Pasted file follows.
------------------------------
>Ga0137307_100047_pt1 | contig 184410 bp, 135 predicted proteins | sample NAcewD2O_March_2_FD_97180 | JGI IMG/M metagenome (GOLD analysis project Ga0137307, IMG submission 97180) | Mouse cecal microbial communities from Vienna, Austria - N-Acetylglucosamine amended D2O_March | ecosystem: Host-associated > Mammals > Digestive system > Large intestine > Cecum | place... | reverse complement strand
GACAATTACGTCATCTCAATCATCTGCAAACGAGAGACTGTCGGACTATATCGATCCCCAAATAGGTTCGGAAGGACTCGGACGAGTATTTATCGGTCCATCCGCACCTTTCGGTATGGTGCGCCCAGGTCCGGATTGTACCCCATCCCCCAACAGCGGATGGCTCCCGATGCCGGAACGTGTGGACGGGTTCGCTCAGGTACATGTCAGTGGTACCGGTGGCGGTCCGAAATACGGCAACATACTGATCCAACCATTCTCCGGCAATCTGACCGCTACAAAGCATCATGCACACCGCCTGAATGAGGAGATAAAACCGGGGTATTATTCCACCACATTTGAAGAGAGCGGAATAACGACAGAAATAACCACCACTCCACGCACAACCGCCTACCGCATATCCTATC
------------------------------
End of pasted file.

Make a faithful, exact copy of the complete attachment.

>Ga0137307_100047_pt1 | contig 184410 bp, 135 predicted proteins | sample NAcewD2O_March_2_FD_97180 | JGI IMG/M metagenome (GOLD analysis project Ga0137307, IMG submission 97180) | Mouse cecal microbial communities from Vienna, Austria - N-Acetylglucosamine amended D2O_March | ecosystem: Host-associated > Mammals > Digestive system > Large intestine > Cecum | place... | reverse complement strand
GACAATTACGTCATCTCAATCATCTGCAAACGAGAGACTGTCGGACTATATCGATCCCCAAATAGGTTCGGAAGGACTCGGACGAGTATTTATCGGTCCATCCGCACCTTTCGGTATGGTGCGCCCAGGTCCGGATTGTACCCCATCCCCCAACAGCGGATGGCTCCCGATGCCGGAACGTGTGGACGGGTTCGCTCAGGTACATGTCAGTGGTACCGGTGGCGGTCCGAAATACGGCAACATACTGATCCAACCATTCTCCGGCAATCTGACCGCTACAAAGCATCATGCACACCGCCTGAATGAGGAGATAAAACCGGGGTATTATTCCACCACATTTGAAGAGAGCGGAATAACGACAGAAATAACCACCACTCCACGCACAACCGCCTACCGCATATCCTATC